Hold on! Hold on! Don't stop reading! Yes, I know Shearwater's been around for some time now, and yes, I realize you may find them boring or repetitive or whatever, but Animal Life is different. Way different. Like, imagine all those other Shearwater records, but turned into a high-energy Broadway musical starring… you'll definitely stop reading if I say Meatloaf, right? How 'bout Antony? Let's go with Antony, a singer Shearwater's Jonathan Meiburg has always had a fair amount in common with. Only now, though, has the accompanying music been equipped with the energy to bring it to life.
Most famous for the irresistible 1971 hit "Brand New Key" (also known commonly as "The Rollerskate Song"), Queens-born folk-singer Melanie Safka has been something of a revelation for me of late. I picked up her album Gather Me for $2 the other day, and I'm just endlessly fond of it. Her voice is big and booming when it needs to be, with a range and a rasp that anyone would kill for—flirty enough for shuffling country, but deep and soulful enough for hard-hitting blues. And yet the album's actually at its best when the understated string arrangements take over. I don't know if the vinyl I got is just a little dusty or if the vocals were actually recorded a little too loudly, but they're always on the verge of blowing out, and it makes for a thrilling listening experience.
There's something nice about Upstate, New York songwriter A.A. Bondy calling his new album Believers, given the degree to which it remains committed to a darkly southern, guitar-driven brand of rock music that's fallen so far out of favor in recent years. Though it's more of a full-band effort than any of his previous outings, Believers is in its own way just as subtle—the songs unfold slowly and are still built around Bondy's sweet, soulful voice, which somehow always seems to be hitting high and low notes at the same time. This one hasn't gotten a lot of attention, a fact that should mean precisely nothing to you.
Tim Berne, Nels Cline and Jim Black—The Veil
During a brief freakout I had on Twitter last week over the fact that the internet wouldn't stop talking about ridiculous bullshit like M.I.A. giving the finger at the Superbowl, I asked if anyone had by any chance heard any actual fucking records they felt like talking about. Local writer Seth Colter Walls dutifully responded with a list that included Snakeoil by jazz saxophonist Tim Berne. I still have't been able to find that record, weirdly, but I've now spent a ton of time with The Veil, an album from last year that features Berne on sax, Wilco's Nels Cline on guitar and Jim Black on drums. It's a dizzying and at times punishing 58-minute collection that repeatedly pulls you into its many near empty spaces, only to fill them up around you, quickly and loudly and never quite in the way you'd expect.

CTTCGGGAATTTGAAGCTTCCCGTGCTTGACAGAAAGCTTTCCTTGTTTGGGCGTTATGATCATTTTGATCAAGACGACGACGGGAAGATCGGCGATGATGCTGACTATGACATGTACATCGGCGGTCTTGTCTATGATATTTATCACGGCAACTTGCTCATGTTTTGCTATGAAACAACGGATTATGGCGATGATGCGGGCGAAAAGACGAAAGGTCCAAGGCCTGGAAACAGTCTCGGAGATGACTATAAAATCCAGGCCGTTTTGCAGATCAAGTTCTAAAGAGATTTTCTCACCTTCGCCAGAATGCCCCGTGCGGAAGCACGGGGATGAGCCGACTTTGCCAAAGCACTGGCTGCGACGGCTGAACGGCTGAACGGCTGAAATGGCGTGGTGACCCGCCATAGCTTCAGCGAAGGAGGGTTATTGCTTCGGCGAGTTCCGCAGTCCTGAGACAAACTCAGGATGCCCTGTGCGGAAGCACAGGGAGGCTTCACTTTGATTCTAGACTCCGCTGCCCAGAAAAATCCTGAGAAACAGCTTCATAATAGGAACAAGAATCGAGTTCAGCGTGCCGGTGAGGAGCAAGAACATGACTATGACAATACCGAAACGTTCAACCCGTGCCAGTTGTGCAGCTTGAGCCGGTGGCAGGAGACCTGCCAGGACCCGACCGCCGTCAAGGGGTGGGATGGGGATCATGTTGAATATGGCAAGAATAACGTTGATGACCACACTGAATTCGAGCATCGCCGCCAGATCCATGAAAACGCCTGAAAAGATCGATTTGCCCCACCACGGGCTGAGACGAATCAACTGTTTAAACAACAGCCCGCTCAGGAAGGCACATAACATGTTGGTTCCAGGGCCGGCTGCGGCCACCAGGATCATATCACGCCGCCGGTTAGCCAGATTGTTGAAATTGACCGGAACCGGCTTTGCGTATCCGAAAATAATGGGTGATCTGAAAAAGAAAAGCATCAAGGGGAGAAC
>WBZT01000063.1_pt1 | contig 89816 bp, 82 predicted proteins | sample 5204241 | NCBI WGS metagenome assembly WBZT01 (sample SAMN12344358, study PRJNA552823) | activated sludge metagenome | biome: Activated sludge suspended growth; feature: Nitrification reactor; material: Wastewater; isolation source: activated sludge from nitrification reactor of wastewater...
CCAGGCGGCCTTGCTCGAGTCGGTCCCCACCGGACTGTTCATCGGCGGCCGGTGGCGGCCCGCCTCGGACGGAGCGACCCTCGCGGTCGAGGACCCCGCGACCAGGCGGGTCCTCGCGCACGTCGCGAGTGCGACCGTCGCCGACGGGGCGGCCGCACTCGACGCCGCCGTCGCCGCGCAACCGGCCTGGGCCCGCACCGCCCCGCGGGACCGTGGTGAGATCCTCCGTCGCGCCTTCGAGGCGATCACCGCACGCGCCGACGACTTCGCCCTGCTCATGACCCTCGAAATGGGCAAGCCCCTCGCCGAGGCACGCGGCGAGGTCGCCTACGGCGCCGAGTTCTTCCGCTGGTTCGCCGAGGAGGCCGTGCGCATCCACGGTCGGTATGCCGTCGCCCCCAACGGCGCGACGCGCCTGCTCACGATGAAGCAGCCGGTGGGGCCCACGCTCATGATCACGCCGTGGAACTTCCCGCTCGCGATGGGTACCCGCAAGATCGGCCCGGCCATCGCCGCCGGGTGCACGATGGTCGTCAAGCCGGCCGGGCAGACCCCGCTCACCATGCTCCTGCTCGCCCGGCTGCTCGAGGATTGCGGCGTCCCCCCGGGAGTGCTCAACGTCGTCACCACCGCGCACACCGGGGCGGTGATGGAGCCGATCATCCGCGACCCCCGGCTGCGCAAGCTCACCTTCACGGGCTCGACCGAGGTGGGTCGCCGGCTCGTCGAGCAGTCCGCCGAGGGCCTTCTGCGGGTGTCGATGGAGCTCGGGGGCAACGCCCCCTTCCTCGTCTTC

Archers of Loaf—Vee Vee Reissue
See, my big secret from last year, back when Merge reissued Archers of Loaf's landmark debut, Icky Mettle, was that I don't actually listen to that record very much and I never really have. I've always preferred their second album, Vee Vee, which is being reissued by Merge on February 21st, along with 16 bonus tracks and new liner notes by Magnet editor Eric Miller (Icky Mettle got Christgau… eek). It's a more fully-formed version of Mettle—the Crooked Rain to Pavement's Slanted and Enchanted, basically. The melodies shine more proudly, but then so does everything else: drums, bass and vocals engage in an album-length fight for your attention, and there's not a single loser among them. (Also, the sound of the match being lit at the beginning of "Let the Loser Melt" is one of my favorite moments on any album ever.)
Produced by Spoon drummer Jim Eno, the new album from long-running and long-rootsy Cincinnati band The Heartless Bastards is a pleasantly robust and masterfully recorded collection of sprawling, bluesy rock and roll that benefits endlessly from the career-defining vocal performance of Erika Wennerstrom.
Wendy Rene—After Laughter Comes Tears: Complete Stax and Volt Singles + Rarities/i>
The good people at Light in the Attic Records bring us this 2xLP collection featuring pretty much everything ever recorded by legendary Memphis soul singer Wendy Rene, including her early work with The Drapels. Her most famous song is "After Laughter," which was sampled by the Wu-Tang Clan on 36 Chambers track "Tearz," but the quality is staggeringly high for most of the 22 tracks you get here.
Local retro-pop obsessed songwriter Frankie Rose (do we really need to do the resumé thing at this point?) stays retro on her new album, but focuses on airy synths rather than echoey guitars, and the result is an easy, pleasant listen.
Bon Iver's Justin Vernon Wearing That Dope-Ass Tweed Suit While Accepting the Grammy for Best New Artist
After his (perfectly reasonable) rant about telling the people at the Grammys to fuck off for asking that they perform with some other artist rather than on their own, Bon Iver's Justin Vernon handled himself about as gracefully as anyone could have hoped when he was summoned to the stage to accept the award for Best New Artist. He thanked his hometown, he name-checked Jagjaguwar, he said the words "sweet hookup" in reference to the people who voted for him, and he closed with a heartfelt but drama-free nod to his parents. And he did all of it while decked out in brown tweed and a tie with birds on it. This round definitely went to us.
This Thing Where Sleigh Bells' People Continue to Say They Aren't Sending Out Any Promos of the New Album Until After It Comes Out
I'm actually pretty into this. Good for them, I say. Even though, you know... ahem
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